The Workers' Compensation Act of Colorado currently excludes disability or death caused by a heart attack from the definition of “accident”, “injury”, and “occupational disease”, unless it is shown by competent evidence that such heart attack was proximately caused by an “unusual exertion” arising out of and within the course of employment. The legislature is considering a bill that would create a presumption that a heart attack suffered by a firefighter within 48 hours of engaging in “a firefighting activity, including, without limitation, responding to an emergency incident, participating in training, or participating in physical ability testing” is caused by that firefighting activity.
The Colorado Self-Insurer’s Association has asked the National Counsel on Compensation Insurance (NCCI) for a cost analysis of the proposed bill. However, self-insured employers and insurance companies should not ignore this bill simply because it is limited to firefighters. You may remember that the legislature already has enacted legislation that certain types of cancer contracted by a firefighter is presumed to be caused by the firefighter’s job duties. This bill continues the erosion of the near-universal premise that the burden of proof is on the injured worker. It is not hard to imagine that police officers eventually will be added to the presumption. Since the physical exertion of a firefighter or police office is not any greater than the physical exertion of any heavy laborer, this bill could trigger labor unions and other lobbying groups to attack the exclusion of benefits for heart attacks. Therefore, in considering whether to oppose this bill, all self-insured employers and insurance companies should consider whether this bill eventually may effect the entire landscape of workers’ compensation law.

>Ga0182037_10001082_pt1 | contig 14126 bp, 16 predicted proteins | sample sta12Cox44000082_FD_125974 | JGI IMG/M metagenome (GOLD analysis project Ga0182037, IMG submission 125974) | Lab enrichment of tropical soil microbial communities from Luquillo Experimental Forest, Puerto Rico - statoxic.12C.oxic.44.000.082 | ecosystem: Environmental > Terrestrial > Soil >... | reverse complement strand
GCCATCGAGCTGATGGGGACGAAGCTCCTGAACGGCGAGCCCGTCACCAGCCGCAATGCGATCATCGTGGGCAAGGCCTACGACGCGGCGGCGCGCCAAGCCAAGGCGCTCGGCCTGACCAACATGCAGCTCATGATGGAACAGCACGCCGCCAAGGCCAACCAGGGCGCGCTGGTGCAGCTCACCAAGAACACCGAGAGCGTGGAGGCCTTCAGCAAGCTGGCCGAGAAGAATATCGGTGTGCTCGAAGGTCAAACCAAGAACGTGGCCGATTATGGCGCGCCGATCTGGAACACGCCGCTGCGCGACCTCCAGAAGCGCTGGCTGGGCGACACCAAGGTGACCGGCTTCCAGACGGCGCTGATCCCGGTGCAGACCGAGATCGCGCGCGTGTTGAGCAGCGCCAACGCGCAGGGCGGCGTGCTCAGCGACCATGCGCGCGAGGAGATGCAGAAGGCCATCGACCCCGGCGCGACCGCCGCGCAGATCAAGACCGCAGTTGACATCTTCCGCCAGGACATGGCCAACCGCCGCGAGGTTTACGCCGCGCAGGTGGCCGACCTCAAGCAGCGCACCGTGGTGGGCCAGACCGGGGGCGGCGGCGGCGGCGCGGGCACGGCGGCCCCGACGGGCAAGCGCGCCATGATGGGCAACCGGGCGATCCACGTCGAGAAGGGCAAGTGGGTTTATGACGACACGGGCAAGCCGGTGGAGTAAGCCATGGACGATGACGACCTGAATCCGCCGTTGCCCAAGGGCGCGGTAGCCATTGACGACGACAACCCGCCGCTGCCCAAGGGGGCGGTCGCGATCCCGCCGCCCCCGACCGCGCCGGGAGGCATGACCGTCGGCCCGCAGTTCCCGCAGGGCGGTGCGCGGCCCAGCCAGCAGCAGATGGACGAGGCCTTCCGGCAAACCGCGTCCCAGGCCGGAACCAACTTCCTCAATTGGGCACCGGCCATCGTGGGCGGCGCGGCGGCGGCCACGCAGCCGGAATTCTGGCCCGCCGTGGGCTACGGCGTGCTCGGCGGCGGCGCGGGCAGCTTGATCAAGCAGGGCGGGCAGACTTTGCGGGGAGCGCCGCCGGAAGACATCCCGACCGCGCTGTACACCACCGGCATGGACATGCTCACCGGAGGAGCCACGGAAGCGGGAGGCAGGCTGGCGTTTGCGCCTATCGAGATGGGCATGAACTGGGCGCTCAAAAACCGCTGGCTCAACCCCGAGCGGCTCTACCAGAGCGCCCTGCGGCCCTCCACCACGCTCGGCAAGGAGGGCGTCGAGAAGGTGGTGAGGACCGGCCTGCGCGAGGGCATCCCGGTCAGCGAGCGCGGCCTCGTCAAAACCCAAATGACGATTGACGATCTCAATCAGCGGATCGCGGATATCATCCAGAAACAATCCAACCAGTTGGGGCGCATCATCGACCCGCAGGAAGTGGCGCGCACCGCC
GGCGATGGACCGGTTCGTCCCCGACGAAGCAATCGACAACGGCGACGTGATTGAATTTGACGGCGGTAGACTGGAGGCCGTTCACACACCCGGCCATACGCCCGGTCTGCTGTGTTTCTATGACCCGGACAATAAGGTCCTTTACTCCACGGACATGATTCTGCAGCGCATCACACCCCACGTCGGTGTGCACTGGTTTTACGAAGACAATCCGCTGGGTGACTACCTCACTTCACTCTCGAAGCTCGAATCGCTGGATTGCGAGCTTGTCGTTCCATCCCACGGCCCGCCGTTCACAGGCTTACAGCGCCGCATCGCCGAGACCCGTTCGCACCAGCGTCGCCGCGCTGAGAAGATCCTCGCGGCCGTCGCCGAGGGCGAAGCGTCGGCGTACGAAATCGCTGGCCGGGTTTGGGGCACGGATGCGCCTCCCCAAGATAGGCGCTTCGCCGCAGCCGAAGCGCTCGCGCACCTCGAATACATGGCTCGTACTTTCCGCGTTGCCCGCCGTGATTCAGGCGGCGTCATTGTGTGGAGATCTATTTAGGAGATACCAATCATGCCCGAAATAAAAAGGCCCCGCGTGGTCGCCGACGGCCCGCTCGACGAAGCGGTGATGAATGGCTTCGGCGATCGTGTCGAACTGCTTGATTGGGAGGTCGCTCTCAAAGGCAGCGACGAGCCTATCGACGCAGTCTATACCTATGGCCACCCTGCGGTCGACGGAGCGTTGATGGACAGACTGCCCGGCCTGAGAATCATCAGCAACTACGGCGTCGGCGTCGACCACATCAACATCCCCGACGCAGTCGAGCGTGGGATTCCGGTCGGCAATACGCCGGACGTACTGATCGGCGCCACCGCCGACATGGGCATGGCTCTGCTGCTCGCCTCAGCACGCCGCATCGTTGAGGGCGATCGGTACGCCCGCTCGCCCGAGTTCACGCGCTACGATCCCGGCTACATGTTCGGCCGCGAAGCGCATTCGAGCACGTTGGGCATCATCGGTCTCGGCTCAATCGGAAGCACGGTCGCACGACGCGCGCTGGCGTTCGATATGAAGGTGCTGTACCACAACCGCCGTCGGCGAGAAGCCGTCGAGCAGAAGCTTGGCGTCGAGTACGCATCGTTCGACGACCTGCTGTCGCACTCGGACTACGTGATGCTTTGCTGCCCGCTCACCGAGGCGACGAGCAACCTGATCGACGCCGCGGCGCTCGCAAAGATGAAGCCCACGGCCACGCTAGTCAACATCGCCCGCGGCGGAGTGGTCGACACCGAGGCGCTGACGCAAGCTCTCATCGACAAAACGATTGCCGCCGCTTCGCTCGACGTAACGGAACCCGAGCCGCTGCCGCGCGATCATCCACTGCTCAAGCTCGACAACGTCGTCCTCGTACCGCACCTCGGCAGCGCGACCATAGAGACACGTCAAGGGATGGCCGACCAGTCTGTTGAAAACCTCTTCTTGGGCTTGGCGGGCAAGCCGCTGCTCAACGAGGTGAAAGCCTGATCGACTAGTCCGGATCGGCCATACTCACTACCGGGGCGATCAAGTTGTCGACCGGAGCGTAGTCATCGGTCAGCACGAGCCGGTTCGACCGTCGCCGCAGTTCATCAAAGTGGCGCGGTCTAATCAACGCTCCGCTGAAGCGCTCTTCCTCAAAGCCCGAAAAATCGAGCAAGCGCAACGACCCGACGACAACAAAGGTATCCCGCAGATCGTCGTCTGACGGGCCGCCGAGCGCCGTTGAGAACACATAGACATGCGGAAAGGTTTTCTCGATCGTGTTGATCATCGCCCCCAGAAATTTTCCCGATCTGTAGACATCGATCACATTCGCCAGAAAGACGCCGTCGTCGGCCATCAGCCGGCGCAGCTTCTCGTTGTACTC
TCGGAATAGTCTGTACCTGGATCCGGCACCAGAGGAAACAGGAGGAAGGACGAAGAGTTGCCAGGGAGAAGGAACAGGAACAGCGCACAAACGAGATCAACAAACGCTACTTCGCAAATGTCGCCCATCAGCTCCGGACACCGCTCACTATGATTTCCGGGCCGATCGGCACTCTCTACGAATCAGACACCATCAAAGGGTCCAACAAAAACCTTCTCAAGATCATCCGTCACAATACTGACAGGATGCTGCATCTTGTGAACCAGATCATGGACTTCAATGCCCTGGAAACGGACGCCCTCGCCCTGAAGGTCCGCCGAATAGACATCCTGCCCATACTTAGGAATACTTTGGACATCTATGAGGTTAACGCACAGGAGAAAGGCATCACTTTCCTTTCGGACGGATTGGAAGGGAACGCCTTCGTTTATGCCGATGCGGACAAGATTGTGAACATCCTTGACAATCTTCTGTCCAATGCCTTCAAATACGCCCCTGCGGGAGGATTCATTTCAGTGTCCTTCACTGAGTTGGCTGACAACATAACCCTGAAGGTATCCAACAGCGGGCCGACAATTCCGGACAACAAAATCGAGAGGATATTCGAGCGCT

Right now the bill is in its infancy and does not have a number assigned. I will keep you apprised of the status and progress of the bill through the legislature. If you have any questions, please feel free to contact me.